The Wandering Tellurian was the second book in the Ace Double.  I was completely unfamiliar with the author, Alan Schwartz.  As far as I can uncover, it turns out that this is his only novel.  I do not know if he ever wrote anything else, but he is a very good author and I wish he had written more.  Ironically, this book reads as if it is introducing a series or at least a whole universe.  These Tellurian tales would have been fascinating, because he hints at a rich history behind the civilization and teases us with mentions of past wars and major events, such as The End, which destroyed his galactic civilization and left individual planets to spiral downward into barbarity for millennia.  His writing is surprisingly mature (in literary quality, not subject matter) and has real depth to it.  It is a shame he did not write more.

The Wandering Tellurian is rather complex despite its brevity.  At heart it is a coming of age tale, as a young man steps into adulthood.  The opening scenes are his conflicts with his father and society over his apparent non-choice in careers.  His heritage is to be a galactic weapons salesperson, which is not what he wants.  This arc is handled fairly well and ends with his maturing through adventure and surprise at what he has learned while out exploring the universe for the first time.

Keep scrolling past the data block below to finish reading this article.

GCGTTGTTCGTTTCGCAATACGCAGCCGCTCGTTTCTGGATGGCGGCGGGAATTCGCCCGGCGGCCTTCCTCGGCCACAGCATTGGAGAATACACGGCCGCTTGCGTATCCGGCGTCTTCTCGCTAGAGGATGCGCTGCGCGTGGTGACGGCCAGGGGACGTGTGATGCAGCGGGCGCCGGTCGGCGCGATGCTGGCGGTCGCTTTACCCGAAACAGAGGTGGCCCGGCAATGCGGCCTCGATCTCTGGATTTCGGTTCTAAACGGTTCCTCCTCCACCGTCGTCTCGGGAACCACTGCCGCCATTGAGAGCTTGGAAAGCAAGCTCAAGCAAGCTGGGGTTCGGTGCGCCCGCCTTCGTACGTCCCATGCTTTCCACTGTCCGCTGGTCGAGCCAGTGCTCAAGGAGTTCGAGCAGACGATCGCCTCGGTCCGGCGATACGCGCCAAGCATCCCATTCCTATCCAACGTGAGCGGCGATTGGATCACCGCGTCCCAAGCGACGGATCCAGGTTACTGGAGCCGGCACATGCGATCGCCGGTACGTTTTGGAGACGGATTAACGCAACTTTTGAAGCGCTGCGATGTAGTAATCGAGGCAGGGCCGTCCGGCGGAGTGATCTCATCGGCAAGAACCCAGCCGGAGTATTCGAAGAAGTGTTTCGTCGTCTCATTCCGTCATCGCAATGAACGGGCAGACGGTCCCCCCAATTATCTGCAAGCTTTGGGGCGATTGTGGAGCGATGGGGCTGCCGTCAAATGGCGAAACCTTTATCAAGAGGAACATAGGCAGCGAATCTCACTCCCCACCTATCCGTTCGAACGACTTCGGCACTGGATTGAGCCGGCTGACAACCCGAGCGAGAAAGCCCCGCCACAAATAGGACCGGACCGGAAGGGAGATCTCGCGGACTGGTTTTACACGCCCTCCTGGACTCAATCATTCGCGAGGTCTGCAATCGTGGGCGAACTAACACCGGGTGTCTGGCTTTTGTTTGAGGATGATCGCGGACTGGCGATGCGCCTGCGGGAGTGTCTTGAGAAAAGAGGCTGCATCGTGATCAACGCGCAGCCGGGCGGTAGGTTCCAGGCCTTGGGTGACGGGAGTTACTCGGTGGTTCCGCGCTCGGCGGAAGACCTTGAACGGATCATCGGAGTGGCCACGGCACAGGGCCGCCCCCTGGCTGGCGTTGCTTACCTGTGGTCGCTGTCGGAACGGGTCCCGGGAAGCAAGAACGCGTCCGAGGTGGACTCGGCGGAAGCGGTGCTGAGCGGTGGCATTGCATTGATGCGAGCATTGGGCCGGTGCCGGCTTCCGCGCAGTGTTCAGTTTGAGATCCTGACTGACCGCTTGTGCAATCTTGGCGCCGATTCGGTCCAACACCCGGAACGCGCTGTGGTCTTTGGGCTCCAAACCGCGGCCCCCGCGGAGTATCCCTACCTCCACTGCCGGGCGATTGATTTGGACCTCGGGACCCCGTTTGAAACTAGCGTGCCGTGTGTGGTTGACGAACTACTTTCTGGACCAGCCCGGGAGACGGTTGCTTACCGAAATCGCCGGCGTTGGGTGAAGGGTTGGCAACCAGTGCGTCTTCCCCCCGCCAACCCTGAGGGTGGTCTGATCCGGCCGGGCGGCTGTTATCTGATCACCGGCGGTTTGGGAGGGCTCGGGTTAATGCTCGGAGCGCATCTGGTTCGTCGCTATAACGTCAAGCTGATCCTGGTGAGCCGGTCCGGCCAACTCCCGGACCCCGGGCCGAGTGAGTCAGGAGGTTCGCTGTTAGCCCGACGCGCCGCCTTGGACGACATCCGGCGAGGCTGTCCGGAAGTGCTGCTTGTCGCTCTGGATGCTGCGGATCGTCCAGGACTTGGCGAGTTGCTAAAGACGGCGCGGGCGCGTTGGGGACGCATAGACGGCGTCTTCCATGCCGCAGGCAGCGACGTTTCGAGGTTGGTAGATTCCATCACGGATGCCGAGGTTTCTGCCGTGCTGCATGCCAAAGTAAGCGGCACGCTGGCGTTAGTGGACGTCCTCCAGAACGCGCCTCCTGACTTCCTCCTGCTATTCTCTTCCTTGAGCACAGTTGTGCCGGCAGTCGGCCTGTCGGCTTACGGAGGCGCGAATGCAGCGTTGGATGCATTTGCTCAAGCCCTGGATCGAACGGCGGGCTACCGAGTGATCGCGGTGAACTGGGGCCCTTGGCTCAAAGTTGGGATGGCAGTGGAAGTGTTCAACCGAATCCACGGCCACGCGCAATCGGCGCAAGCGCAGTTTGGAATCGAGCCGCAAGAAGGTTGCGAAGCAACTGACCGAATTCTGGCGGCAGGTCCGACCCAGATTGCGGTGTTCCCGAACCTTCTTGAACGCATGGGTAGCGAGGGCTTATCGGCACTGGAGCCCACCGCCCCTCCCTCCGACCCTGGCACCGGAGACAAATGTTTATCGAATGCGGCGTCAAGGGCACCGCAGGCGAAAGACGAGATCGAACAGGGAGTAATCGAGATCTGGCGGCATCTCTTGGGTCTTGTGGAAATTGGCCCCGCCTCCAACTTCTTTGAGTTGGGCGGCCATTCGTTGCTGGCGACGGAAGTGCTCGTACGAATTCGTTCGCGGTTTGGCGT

The book is also a sword-and-science-mistaken-as-sorcery adventure of the grand old style.  Edgar Rice Burroughs, or Jack Vance, or John Brunner, or even the aforementioned Bulmer, could have written this.  I was particularly pleased with Schwartz’s culture building.  His universe is interesting and, especially like Vance, he seems to have a good grasp of history, politics, philosophy, sociology, and religion, which all inform his creation of realistic alien cultures.  Maybe the author was a professor.  Or maybe he is another pseudonym for another famous author.  Maybe one day I will discover which, but he wrote well enough for me to ponder the possibilities.